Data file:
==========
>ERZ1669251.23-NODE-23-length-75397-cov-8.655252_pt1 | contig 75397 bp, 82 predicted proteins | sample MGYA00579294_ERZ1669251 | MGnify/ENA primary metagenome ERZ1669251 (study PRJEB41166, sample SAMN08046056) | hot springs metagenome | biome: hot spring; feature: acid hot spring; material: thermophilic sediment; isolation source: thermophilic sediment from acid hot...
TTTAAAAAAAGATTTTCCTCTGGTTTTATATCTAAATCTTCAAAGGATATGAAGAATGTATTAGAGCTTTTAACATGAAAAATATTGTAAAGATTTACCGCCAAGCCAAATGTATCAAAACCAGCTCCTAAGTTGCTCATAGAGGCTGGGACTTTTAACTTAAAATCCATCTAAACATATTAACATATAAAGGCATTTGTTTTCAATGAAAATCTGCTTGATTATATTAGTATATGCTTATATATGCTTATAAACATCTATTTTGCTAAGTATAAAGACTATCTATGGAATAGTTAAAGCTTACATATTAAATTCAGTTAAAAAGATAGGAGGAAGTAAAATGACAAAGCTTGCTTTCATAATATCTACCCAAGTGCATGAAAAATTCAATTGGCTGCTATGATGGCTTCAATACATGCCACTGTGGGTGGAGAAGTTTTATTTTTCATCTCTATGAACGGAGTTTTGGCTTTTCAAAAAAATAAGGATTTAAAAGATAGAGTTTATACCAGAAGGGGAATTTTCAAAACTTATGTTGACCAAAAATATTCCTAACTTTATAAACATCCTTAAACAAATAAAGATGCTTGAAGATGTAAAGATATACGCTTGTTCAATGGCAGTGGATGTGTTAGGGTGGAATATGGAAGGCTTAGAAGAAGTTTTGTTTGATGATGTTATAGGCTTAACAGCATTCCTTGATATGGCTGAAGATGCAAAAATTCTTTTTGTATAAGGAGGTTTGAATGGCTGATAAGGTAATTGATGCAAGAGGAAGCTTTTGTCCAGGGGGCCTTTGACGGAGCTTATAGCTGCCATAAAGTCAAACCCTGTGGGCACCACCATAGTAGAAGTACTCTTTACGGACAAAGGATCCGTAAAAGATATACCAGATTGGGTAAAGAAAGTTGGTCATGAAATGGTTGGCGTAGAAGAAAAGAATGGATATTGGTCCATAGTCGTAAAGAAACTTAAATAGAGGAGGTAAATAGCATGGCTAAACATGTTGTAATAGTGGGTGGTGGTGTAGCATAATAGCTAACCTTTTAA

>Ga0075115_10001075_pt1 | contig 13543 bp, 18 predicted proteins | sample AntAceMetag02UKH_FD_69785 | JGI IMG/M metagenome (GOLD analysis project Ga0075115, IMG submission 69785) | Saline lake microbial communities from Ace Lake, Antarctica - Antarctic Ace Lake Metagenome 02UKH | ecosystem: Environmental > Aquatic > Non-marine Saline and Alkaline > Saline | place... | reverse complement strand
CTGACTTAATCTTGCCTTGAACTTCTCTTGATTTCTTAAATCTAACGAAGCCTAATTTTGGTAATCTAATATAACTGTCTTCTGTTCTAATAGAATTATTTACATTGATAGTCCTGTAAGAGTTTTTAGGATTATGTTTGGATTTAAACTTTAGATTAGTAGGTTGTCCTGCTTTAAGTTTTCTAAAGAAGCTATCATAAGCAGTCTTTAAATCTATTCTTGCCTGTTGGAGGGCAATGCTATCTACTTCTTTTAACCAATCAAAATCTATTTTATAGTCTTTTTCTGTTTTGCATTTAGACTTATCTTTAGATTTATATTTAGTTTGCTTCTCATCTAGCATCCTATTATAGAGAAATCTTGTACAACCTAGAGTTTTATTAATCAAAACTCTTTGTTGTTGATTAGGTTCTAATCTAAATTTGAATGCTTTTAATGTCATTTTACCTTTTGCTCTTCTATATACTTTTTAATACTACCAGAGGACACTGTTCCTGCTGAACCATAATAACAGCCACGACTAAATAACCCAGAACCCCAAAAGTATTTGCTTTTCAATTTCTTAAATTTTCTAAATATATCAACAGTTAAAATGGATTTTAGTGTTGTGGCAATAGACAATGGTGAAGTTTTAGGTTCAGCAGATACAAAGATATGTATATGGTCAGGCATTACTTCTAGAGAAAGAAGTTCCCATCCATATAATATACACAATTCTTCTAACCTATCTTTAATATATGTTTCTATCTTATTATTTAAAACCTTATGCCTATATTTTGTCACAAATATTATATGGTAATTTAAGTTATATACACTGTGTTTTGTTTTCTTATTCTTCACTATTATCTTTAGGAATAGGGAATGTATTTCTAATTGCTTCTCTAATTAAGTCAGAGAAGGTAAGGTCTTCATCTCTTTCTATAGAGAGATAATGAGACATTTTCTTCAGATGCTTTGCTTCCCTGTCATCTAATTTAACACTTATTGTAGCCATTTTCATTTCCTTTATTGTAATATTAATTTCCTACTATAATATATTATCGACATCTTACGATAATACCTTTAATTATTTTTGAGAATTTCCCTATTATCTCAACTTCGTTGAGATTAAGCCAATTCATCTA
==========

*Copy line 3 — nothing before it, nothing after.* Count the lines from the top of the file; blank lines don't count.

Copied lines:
>Ga0075115_10001075_pt1 | contig 13543 bp, 18 predicted proteins | sample AntAceMetag02UKH_FD_69785 | JGI IMG/M metagenome (GOLD analysis project Ga0075115, IMG submission 69785) | Saline lake microbial communities from Ace Lake, Antarctica - Antarctic Ace Lake Metagenome 02UKH | ecosystem: Environmental > Aquatic > Non-marine Saline and Alkaline > Saline | place... | reverse complement strand